Blockbuster Beat by Chris Mello Film

Peter Rabbit 2: The Runaway | Will Gluck

Credit: Sony Pictures / CTMG, Inc.

Peter Rabbit 2 wishes it were a Paddington film. It isn’t.


It’s fair to say Will Gluck’s Peter Rabbit 2 wants a piece of the Paddington pie. Gluck’s film certainly shares plenty with those cultishly adored bear movies, being films about CGI animals sharing living space with British families and interacting with casts of seemingly overqualified actors, but the comparison does the Rabbit no favors. For one thing, those overqualified actors aren’t exactly given the same material in each franchise. In the Paddington films, Nicole Kidman and Hugh Grant delight in a good deal of villainous scenery chewing, while the Peter Rabbit movies pair Margot Robbie and Elizabeth Debicki as the voices of boring CGI bunnies. Maybe it’s to be expected, then, that no one is bringing their A-game here, and while Rose Byrne and Domhnall Gleeson don’t condescend to the material, they’re clearly not inspired enough to do any elevating. The exception, of course, is Peter Rabbit himself, James Corden, who meets expectations by not being very good at all. But what separates this bunny from Paddington Bear most of all is that he’s a jerk.

At least, that’s what he’s been told all his life. When a publisher (David Oyelowo, punching well below his weight class) pushes the idea of Peter as a Bad Seed onto new author Bea (Byrne), who has written a children’s book about her rabbits, Thomas (Gleeson) is too quick to agree, leading Peter to run away, feeling unappreciated and misunderstood. And while much of what Thomas McGregor thinks of Peter is based more in miscommunication and personality clashes than in the rabbit really misbehaving, it’s hard to be on Peter’s side when he’s so unlikeable and uninteresting. Outside of his love of the spotlight and predilection towards obnoxious bits, there’s not much of a character there (it’s like Corden is once again playing himself, but this time in bunny form), so it makes sense that he has to run away to find himself. He won’t find much more dimensionality though as he mostly just falls in with a group of thieves and ultimately helps plan a heist, all the while the (barely concerned) humans struggle with concepts like artistic integrity, as the publisher tries to push his too hip vision onto Bea. The heist, which is more of a smash and grab than anything requiring intricate planning, will go wrong and the publisher will get told off, but getting there is a miserable slog that barely justifies the film’s meager 84 minutes.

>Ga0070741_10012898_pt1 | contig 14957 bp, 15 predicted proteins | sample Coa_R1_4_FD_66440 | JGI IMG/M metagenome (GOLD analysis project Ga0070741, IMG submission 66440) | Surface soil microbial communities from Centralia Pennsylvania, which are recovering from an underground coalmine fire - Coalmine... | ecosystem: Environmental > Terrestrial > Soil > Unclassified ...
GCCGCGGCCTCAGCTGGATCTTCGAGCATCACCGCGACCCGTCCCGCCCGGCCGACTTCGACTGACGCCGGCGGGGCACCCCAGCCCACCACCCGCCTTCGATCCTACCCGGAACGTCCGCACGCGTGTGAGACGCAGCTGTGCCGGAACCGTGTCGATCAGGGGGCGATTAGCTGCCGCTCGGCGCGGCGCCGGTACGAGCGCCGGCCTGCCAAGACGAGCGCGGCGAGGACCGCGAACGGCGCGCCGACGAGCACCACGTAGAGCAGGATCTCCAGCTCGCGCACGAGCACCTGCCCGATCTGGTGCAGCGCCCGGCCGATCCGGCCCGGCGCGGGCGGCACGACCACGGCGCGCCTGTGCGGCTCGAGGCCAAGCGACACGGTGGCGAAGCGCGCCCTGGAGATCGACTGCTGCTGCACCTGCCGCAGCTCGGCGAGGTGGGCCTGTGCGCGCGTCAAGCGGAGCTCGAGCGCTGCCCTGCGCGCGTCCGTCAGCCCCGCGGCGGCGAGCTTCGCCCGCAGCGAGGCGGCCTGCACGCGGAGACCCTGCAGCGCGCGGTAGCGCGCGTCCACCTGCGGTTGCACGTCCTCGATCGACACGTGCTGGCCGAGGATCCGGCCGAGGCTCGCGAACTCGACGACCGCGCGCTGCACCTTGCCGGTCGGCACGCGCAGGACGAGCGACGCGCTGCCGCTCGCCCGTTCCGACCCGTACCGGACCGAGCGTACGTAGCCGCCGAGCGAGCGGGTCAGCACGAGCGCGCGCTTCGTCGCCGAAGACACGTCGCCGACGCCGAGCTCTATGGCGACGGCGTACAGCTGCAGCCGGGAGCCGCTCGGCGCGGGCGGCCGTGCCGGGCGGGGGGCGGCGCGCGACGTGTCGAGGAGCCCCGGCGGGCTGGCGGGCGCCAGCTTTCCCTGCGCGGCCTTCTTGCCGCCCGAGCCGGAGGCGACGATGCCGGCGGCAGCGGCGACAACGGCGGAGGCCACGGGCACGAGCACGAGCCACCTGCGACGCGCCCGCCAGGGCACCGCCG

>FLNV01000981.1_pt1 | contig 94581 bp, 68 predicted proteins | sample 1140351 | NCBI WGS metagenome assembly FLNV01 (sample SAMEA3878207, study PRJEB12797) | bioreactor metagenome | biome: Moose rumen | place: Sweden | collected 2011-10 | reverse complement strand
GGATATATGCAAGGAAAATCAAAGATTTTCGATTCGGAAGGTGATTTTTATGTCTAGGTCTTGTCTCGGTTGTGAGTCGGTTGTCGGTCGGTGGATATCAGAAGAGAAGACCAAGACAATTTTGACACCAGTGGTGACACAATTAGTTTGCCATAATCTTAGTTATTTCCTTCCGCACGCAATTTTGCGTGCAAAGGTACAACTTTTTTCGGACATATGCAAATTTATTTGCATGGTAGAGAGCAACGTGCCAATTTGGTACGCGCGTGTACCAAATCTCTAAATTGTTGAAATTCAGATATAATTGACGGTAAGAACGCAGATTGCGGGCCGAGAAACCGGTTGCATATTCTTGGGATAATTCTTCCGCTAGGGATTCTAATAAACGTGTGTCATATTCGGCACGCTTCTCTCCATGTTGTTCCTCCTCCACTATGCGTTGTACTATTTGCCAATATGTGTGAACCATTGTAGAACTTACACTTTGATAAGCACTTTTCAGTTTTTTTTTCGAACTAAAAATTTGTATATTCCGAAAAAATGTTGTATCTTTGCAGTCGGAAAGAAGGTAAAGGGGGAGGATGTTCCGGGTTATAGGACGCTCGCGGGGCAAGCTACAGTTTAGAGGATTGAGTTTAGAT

Paddington’s popularity owes much to the main character’s niceness, but also stems from a level of aesthetic care not usually seen in mainstream children’s filmmaking. Sure, much of what’s on screen in either of those films is cribbed liberally from better, iconic filmmakers, but there’s a sense of control and craft in the setpieces, action-heavy and comedic, that sets them apart from stuff like Peter Rabbit 2. This is a film wholly without wit, visual or otherwise, in which the boring, unfunny jokes are trickled out slowly and the exciting parts promised by the second act are lifelessly marched through in third act procession. There might not be a single moment of genuine fun in the whole film, though in fairness, a sketch of a rabbit wearing a shirt that says “Hype Beast” may elicit an undeserved giggle. So while Peter Rabbit 2 might aspire to be Paddington’s hard-edged cousin, it hardly rises above a dust-covered, bargain-bin knockoff.

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